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Build: HLT Controller - STC-1000 with relay and float switch

Currently building a new controller for the HLT.  We wanted a circuit that monitors the temperature of the water in the HLT and fires up the element when required, also with the added protection of a float switch to protect the element before the water level drops below it.

Below is my initial wiring diagram.  I'm far from a professional when it comes to electronics, so any input would be appreciated.

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Check the stc specs and make sure it can switch DLC. Otherwise switch the 230v supply to the transformer

Hi Scott,  I've already built a quick prototype to check the wiring and it does switch DC, so I think I'm good on that front.  Just wanted to make sure I'm not missing anything else.  thanks for the response.

From what I have seen of photos of the STC1000 guts you should be good - looks like the relays are rated for 10A @ 277VAC / 28VDC http://www.hongfa.com/pro/HF3FF_en.html

What float switch are you using? And is all of this on a 15A plug/socket?

Thanks, yeah it looks like the DC side will be fine. I'm using this Float Switch. Running it from a 20A RCD socket.

DLC ment to be DC

Any reason you wouldn't use a cheap Sestos PID over the STC? 

More accurate control, just as cheap, no DC transformer required as they have 12VDC output specifically to power SSRs.

With the exchange rate what it is right now that thing would be about $NZ35 landed.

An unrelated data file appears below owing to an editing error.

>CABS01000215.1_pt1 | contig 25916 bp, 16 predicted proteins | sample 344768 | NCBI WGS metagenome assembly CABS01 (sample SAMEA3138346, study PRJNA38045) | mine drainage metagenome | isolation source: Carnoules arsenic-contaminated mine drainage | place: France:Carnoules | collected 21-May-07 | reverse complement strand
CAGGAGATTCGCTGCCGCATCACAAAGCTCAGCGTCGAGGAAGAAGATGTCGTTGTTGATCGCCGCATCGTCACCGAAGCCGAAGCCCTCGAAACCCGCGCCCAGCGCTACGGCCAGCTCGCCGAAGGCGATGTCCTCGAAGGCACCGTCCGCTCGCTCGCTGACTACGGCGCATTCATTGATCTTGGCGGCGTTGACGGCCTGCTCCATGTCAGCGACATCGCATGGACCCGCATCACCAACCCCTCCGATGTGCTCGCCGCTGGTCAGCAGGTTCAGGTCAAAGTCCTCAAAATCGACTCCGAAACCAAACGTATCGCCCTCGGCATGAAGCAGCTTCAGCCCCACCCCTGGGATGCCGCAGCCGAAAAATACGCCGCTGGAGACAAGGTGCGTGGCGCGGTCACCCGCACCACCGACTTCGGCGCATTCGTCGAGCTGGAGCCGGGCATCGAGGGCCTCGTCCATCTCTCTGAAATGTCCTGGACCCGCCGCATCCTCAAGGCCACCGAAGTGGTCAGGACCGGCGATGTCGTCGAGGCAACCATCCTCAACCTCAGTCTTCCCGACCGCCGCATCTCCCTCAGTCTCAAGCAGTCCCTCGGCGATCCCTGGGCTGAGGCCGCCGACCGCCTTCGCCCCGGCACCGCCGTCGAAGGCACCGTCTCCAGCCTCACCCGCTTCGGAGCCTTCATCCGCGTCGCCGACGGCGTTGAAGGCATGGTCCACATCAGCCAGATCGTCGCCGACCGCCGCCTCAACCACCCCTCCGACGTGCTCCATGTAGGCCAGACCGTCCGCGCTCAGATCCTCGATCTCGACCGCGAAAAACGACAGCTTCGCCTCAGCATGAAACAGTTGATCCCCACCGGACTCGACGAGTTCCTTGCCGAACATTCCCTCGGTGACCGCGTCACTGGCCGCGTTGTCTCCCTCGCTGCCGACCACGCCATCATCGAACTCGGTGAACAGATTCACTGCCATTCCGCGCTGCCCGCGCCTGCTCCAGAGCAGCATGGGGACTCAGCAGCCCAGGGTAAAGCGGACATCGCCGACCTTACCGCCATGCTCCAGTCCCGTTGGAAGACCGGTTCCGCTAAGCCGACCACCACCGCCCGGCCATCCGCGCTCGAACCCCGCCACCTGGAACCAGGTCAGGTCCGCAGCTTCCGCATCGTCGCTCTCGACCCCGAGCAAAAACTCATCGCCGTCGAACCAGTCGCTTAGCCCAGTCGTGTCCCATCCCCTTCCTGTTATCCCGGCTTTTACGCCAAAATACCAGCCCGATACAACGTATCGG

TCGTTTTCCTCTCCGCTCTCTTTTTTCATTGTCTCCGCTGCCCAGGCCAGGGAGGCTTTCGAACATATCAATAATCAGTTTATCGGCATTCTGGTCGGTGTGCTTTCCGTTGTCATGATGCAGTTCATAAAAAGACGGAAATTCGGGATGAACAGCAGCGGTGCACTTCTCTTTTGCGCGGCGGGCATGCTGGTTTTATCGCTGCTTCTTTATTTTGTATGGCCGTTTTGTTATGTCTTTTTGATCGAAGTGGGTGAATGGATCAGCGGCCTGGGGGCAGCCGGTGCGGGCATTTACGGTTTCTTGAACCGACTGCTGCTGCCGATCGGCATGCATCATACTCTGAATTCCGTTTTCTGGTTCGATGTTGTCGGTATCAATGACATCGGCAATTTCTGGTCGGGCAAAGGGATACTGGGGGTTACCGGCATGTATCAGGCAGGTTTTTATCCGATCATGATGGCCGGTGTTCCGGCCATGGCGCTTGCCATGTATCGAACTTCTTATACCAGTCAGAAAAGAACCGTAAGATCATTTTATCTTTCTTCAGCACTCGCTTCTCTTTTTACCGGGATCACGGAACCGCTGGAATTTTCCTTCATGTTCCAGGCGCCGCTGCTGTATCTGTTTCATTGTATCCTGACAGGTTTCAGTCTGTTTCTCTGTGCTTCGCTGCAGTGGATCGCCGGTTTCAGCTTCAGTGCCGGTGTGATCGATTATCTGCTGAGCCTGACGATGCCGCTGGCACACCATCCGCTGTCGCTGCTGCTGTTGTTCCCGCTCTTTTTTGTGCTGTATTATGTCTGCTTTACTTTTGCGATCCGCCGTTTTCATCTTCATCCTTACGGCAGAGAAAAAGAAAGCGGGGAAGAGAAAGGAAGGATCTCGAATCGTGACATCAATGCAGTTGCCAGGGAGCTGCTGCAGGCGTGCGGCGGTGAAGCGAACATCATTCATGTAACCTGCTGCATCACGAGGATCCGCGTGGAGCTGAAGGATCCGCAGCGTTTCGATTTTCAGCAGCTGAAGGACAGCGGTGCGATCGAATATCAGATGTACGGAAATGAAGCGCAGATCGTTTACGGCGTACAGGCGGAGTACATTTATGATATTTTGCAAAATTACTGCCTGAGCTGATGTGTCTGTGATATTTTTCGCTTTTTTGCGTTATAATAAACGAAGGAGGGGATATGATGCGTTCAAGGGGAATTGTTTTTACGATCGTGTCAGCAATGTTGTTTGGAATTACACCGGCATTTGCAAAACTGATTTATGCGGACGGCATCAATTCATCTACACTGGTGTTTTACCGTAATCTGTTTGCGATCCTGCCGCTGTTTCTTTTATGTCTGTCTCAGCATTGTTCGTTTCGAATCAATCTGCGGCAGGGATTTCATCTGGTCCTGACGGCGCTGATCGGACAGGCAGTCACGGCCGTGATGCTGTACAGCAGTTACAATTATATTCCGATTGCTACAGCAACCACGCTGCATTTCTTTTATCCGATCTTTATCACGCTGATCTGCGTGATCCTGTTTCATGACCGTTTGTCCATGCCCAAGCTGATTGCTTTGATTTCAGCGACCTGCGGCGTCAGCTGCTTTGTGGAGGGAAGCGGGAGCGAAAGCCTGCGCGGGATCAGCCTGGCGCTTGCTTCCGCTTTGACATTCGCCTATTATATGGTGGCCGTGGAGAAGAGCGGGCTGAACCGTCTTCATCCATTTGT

All very good points, and to be honest I had not really looked into a PID.  I already have most of the parts from other projects so I'm putting them to good use. Thanks for the heads up.

Have also seen people put a slow speed motor and stirrer into the HLT to make sure the temp is even.  I am going pid for HLT, I used my urn as an HLT the other day with no temp control other then me and a digital temp gauge,  it was so much better then heating water in kettles....

Project complete and all working well, albeit with the failings that were raised. The PID really is the way to go.  I get a 2-3deg overshoot after the element shuts off, the wiring is more complicated compared to the PID and I had to come up with a 24VDC supply.  Once Barry brought my attention to the PID's I decided not to spend anything on the project and made do with gear I had.  I ended up butchering two 12VDC power supplies and wired them in series to give me 24VDC.

All in all a fun project with a good learning curve and it gets me close to where I want to be for now, but I think I will be getting a PID sooner rather than later. 

Peter, I have read about people putting a stirrer in the HLT.  It makes sense as you often get a 1-2deg drop when you stir the pot.

Thanks for all the advice.

Nice work mate, sounds like a worthwhile part of the journey.

very much worth while.  got me head around quite a few things and now feel more confident to look into more comprehensive controllers.  let the fever begin! 


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